Monday, August 11, 2008
this species of Painted grasshopper was obviously not affeceted by the heavy downpour in the last few days as it sat on a shrub in an open patch of grassland in the mahdei forests. I risked my camera equipment in the rains to take this image, as the hues and shades on this individual were amazing. I really dont know the exact species of this grasshopper though, but lesser known creatures like these go on to suggest the vast diversity of lifeforms that the Western Ghats forests support and sustain.
ce.The only difference being the fact that this time around i was asked, actually ordered to perform the puja to the snake motiff and idol by Bhai's mother 'Aai', something which i could not say no to...
for someone who does not believe in idol worship and rituals, this was a diffcult situation, but well, the cobra is known as the flagship species of snakes, and i went ahead and did the puja- was helped alot by the family on a step by step basis as i had never done this before!
and well, it was worth every effort as the post puja lunch was fabulous, and amidst discussions ranging from conservation to folk culture and history, Bhai being the treasure trove of knowledge...i had one of the best Nagpanchami pujas ever. this image was taken by sonal, who not only gave good company but helpedd freeze images of the festival in the villages of keri and morlem too!
Sunday, August 10, 2008
Conserve the Indian Bull Frog
Almost everyone in Goa can recognize frogs and toads, to put it in a better way those that can be eaten and that cannot be…and we all know by now that certain species of amphibians are locally declining in most parts of the state and is a cause of concern not only for herpetologists like me but also for Health officials and medical practitioners as they all know that the frog species in question, i.e. the Indian Bull frog and some other species are primarily responsible for the curbing and keeping in check the larvae of mosquitoes and other invertebrates that transmit water borne diseases especially during the monsoons.
But mass hunting in their niche habitats, fields, lakes, plateaus, etc locals has taken a heavy toll on frog populations especially in the last 5 years as the demand for Jumping chicken has drastically increased all across the state.
That their habitats are also being wantonly altered and destroyed at a rapid pace is another fact and this is further pushing this flagship amphibian species to the brink of local extinction in many areas of the state.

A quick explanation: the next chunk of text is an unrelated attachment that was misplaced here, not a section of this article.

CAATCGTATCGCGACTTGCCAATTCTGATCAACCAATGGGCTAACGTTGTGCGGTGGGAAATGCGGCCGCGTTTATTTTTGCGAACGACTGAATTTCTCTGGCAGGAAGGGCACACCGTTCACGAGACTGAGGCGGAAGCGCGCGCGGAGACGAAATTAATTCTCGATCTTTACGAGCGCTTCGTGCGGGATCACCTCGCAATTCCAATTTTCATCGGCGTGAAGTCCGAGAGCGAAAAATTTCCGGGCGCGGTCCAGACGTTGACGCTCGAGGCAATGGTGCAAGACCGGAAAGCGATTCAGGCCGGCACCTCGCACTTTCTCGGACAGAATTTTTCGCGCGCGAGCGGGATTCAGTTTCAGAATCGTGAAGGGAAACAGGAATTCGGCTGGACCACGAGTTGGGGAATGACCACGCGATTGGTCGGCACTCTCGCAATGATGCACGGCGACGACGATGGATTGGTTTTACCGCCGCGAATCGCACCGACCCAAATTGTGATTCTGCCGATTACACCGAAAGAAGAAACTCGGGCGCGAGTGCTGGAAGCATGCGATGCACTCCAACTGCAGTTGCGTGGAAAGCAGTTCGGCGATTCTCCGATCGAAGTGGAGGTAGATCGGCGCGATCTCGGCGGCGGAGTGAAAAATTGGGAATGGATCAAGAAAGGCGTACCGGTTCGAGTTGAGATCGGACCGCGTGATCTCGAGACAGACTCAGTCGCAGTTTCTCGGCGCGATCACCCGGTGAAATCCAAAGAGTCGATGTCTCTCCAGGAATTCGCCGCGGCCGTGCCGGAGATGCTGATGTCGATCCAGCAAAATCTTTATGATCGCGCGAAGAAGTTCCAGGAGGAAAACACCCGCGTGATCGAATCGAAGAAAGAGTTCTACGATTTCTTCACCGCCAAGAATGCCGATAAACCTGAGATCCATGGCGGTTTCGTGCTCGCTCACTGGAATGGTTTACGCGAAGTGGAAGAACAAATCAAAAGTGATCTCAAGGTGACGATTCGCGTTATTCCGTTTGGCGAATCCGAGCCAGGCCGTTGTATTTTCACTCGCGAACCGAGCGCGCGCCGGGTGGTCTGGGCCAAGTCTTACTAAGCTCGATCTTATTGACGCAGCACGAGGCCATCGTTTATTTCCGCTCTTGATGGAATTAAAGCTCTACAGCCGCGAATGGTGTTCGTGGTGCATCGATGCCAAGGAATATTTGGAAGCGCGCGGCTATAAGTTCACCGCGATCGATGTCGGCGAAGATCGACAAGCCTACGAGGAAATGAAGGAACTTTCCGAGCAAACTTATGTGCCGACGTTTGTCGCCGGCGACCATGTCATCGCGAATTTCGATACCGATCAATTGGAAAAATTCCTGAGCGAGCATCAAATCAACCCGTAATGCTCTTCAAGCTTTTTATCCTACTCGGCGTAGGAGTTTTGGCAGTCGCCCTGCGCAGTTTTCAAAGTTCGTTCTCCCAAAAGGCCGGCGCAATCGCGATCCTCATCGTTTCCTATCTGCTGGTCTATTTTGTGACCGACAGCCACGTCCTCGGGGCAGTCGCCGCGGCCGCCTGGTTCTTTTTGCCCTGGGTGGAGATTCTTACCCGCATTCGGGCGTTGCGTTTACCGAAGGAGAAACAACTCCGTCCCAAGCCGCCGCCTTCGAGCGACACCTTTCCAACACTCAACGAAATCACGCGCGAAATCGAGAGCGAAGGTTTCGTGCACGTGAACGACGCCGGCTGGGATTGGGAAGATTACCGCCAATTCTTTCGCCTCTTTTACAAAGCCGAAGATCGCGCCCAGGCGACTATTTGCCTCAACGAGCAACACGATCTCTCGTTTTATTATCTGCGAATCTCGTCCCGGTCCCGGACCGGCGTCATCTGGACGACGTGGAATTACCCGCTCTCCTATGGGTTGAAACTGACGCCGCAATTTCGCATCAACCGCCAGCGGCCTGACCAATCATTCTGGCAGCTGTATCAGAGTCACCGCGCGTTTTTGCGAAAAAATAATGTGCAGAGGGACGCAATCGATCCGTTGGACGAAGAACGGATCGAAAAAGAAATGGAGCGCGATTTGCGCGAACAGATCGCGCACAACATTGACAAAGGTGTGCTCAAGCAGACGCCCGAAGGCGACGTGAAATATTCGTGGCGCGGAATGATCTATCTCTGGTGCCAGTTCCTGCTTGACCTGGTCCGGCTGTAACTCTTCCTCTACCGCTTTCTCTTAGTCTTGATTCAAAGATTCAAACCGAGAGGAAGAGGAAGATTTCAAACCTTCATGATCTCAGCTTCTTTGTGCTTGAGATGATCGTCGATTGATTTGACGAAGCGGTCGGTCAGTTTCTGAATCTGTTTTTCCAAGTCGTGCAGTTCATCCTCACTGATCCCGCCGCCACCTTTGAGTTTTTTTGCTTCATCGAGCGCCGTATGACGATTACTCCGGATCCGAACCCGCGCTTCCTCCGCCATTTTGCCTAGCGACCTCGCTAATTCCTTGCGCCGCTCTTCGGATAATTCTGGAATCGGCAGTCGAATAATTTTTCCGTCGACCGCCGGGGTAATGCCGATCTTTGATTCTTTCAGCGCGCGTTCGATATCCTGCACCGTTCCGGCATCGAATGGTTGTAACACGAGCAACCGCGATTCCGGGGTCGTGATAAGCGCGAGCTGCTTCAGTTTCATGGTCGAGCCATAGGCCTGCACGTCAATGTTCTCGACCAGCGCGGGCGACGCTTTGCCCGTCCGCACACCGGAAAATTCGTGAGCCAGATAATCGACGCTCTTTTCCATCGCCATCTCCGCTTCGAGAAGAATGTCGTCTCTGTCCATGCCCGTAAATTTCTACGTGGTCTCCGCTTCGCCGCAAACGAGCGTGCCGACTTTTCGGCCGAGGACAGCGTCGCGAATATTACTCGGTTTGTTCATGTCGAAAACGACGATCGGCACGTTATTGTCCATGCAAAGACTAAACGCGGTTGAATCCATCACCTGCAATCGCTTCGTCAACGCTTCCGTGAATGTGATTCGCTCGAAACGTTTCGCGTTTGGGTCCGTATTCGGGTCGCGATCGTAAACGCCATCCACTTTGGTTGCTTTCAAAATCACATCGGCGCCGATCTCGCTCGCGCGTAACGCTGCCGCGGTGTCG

The need of the hour is to understand the importance of the amphibian species like the Indian Bull frogs in our ecosystem and conserve them and their habitats in whatever way possible.
While Frog hunting and serving of frog meat as Jumping chicken is illegal and banned in the state, there is very little enforcement of this ban and the authorities responsible for implementation, i.e. the Goa Forest Department and the Goa Police need to work in unison for the execution of this ban on a war footing.
As for NGO’s and activists are concerned, the networking has died down and so has the interest for this issue, thus making it difficult o reach out to the masses for creating awareness about the practice of illegal hunting.
The initial thrust of the campaign has now died down resulting in Indian Bull frogs being poached all across the state and what now needs to be seen is whether the Goa Government through its various agencies is able to implement the ban on frog hunting and truly celebrate 2008 as the year of Frog till the very end of the monsoons, as declared by international agencies and herpetologists across the world or let hundreds of frogs be slaughtered to satisfy our taste buds and ignore the imbalance it causes to the local ecosystem as well as our lives.
Sometimes these crabss are seen foraging in the leaf litter on the forest floor and this specimen was photographed at about 12.50 in the afternoon.
To a Goan the word Cobra or Nag in a conversation instantaneously draws a response which varies amongst people right from fascination and awe for this reptile to veneration and respect granted to it not only by Hindu mythology and religion, but the Goan Society at large. The Cobra, although venomous in nature, is loved, revered and respected by all in our state and beyond.
While 3 subspecies of the Cobra are found in India- that is, the spectacled cobra, the monocled cobra and the black cobra, we in Goa come across the widely distributed Indian spectacled or Binocellete Cobra (Naja naja) and are locally known as Nag, Parro, Pandhro, Sorop, Vodhlo, Motelo, etc. in local vernacular language.
Distinguished unmistakably for its unique ability to raise the anterior quarter of the body together with the spreading of the ribs in the neck region into a well described hood to display those exquisite markings, when exited or disturbed, it is perhaps this quality of the Cobra which has been the source of the fascination and reverence for ages together.